Published on December 3rd, 2017 | by Nathan Misa0
Wolfenstein II: The Freedom Chronicles – Episode Zero DLC review
Summary: Episode Zero of the Freedom Chronicles season pass DLC provides a decent taster into the three campy, lighter-hearted pulp war stories MachineGames has in store for us.
Wolfenstein II: The New Colossus‘s meaty, satisfying single-player campaign was its unrelenting brutality against fictional Nazi tyranny, but occasionally the writing took a turn for the wackier, somehow meshing dark comedy and grittiness perfectly. For fans looking for more of these moments, the upcoming content in its three-part Season Pass DLC, The Freedom Chronicles might be right up your alley.
Consisting of three pulpy action war stories doubling down on the power fantasy of being a Nazi killing machine while shifting the overall tone to something much more absurd and outlandish, Episode Zero is an introductory mission which promises more fun post-game distractions when the campaign is done and dusted. While short, the prologue and its amusing comic-book style cutscenes and narration gives a decent taster into what we can expect in post-release support from MachineGames.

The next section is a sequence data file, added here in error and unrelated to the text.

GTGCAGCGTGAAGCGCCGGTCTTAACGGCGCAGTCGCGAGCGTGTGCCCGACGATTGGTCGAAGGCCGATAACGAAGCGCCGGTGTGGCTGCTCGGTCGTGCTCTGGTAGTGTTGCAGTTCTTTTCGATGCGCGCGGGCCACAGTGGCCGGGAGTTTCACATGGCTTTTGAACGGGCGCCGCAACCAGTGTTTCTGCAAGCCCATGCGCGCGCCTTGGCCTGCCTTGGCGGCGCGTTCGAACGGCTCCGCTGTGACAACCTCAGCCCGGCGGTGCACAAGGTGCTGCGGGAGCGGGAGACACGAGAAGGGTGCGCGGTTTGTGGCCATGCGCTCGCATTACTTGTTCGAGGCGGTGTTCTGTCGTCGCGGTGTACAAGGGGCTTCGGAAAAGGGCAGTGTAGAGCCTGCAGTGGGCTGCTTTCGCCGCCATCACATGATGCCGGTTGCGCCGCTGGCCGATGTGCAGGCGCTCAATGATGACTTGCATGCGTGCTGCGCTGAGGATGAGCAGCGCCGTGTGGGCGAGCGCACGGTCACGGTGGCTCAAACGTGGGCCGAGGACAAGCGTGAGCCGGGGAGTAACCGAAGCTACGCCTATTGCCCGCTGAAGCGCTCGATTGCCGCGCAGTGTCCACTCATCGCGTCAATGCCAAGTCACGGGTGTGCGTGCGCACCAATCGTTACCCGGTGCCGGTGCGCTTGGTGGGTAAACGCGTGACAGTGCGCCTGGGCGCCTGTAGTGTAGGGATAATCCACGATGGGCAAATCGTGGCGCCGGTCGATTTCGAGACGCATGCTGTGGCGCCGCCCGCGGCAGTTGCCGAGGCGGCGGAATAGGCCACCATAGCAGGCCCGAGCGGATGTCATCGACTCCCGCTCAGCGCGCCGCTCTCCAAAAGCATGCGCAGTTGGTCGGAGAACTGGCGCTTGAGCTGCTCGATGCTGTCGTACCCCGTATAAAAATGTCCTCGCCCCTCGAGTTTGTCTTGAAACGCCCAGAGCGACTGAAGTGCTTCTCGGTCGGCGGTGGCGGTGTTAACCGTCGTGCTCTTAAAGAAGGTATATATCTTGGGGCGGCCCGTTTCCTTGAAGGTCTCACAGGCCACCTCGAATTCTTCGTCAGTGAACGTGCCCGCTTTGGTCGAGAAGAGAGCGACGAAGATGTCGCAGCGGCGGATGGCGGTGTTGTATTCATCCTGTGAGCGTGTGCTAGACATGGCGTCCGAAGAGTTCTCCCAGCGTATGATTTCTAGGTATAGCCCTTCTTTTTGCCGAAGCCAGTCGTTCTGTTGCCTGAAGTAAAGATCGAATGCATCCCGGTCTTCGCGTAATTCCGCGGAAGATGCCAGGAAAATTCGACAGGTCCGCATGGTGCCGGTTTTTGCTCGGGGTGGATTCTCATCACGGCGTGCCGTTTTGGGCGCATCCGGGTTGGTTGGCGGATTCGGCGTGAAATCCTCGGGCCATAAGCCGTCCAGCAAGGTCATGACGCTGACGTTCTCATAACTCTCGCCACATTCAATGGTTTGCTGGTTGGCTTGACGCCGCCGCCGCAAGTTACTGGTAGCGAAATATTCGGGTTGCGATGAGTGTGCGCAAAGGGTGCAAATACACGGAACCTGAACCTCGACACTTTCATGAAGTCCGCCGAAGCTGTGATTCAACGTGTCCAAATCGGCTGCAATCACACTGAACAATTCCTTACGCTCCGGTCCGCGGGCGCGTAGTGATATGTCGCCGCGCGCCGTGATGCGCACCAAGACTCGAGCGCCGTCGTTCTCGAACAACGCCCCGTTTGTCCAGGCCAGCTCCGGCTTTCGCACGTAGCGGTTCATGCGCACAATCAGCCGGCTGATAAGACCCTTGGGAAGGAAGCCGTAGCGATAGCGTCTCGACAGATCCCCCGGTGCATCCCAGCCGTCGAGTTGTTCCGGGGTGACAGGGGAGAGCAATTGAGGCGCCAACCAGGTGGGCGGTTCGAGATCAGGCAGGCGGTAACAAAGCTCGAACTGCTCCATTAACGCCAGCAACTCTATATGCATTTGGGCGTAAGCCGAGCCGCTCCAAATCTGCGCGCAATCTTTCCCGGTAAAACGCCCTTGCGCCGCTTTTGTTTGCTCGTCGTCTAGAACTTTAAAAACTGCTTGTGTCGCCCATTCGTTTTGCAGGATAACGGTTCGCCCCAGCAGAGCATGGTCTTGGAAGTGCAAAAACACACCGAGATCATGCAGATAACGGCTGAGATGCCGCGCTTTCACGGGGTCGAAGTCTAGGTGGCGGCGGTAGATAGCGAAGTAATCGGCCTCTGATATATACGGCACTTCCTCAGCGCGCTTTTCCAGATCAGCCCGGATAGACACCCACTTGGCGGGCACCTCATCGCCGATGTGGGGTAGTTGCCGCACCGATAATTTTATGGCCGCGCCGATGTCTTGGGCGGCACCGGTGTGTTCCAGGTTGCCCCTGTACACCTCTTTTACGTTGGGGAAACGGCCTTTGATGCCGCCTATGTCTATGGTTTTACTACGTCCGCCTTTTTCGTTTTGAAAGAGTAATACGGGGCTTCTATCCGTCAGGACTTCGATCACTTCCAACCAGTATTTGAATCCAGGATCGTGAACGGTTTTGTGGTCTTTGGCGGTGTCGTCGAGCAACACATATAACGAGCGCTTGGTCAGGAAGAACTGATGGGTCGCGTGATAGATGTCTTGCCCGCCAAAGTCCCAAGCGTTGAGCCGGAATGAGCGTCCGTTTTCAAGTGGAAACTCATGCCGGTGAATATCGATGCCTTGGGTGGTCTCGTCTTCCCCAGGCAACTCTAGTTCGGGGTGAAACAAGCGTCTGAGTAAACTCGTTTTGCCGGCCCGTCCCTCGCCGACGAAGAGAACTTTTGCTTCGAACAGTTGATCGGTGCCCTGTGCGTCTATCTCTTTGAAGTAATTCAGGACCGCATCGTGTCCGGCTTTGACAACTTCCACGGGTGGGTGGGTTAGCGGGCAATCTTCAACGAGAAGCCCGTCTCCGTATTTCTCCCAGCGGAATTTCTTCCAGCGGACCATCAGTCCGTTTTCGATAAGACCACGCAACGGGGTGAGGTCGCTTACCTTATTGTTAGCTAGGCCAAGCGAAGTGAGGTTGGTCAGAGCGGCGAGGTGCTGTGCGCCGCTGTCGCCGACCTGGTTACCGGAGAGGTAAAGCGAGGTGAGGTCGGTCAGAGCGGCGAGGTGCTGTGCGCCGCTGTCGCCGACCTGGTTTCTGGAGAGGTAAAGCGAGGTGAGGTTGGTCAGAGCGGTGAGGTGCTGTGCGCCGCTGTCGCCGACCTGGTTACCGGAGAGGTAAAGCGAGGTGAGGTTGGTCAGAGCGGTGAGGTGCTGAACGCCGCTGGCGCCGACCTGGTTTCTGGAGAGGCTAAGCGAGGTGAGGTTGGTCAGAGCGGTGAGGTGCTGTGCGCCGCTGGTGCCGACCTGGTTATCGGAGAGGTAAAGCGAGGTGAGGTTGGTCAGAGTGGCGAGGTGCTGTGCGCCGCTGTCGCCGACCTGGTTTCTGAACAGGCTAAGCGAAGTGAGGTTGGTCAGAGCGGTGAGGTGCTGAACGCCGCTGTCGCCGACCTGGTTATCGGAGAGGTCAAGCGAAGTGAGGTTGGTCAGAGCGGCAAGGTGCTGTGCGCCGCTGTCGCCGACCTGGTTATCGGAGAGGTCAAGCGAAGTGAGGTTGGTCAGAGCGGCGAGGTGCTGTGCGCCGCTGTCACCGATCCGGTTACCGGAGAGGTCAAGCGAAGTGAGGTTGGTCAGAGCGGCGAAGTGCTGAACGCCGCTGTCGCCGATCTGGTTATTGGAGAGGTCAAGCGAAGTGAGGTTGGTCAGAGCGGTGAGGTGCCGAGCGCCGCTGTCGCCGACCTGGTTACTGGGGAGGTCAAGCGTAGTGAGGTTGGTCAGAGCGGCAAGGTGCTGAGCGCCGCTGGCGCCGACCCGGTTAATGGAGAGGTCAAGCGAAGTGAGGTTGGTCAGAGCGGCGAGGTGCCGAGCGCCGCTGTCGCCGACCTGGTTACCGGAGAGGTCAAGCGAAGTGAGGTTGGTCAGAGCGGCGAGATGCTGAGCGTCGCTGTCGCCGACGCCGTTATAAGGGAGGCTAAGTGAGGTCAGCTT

The Freedom Chronicles is cleverly presented as an in-game fictional book written by a resistance member to explain away its campier tone and superhero-esque scenarios. Players take on the role of the novel’s three American and British protagonists as they take the fight directly to the Nazi regime in different parts of the world, all possessing their own unique backstories and playstyles derived from from certain abilities possessed by main hero B.J. Blazkowicz. Episode Zero acts as a taster, a brief hour-long introduction into the three heroes so we can get a feel for how they each play before their respective DLC chapter focusing on their story is released.
Former all-American football superstar Joseph “Gunslinger Joe” Stallion is the first playable hero in Episode Zero, and players are thrown straight into his underground fight against the abuse of the racist Nazi overlords who have taken over Chicago. The teaser mission puts him on a collision course with an American dentist turned Nazi collaborator named Roderick Metze and involves plenty of Nazi murder by running through brick walls and expertly timed throws using his extensive experience as a quarterback.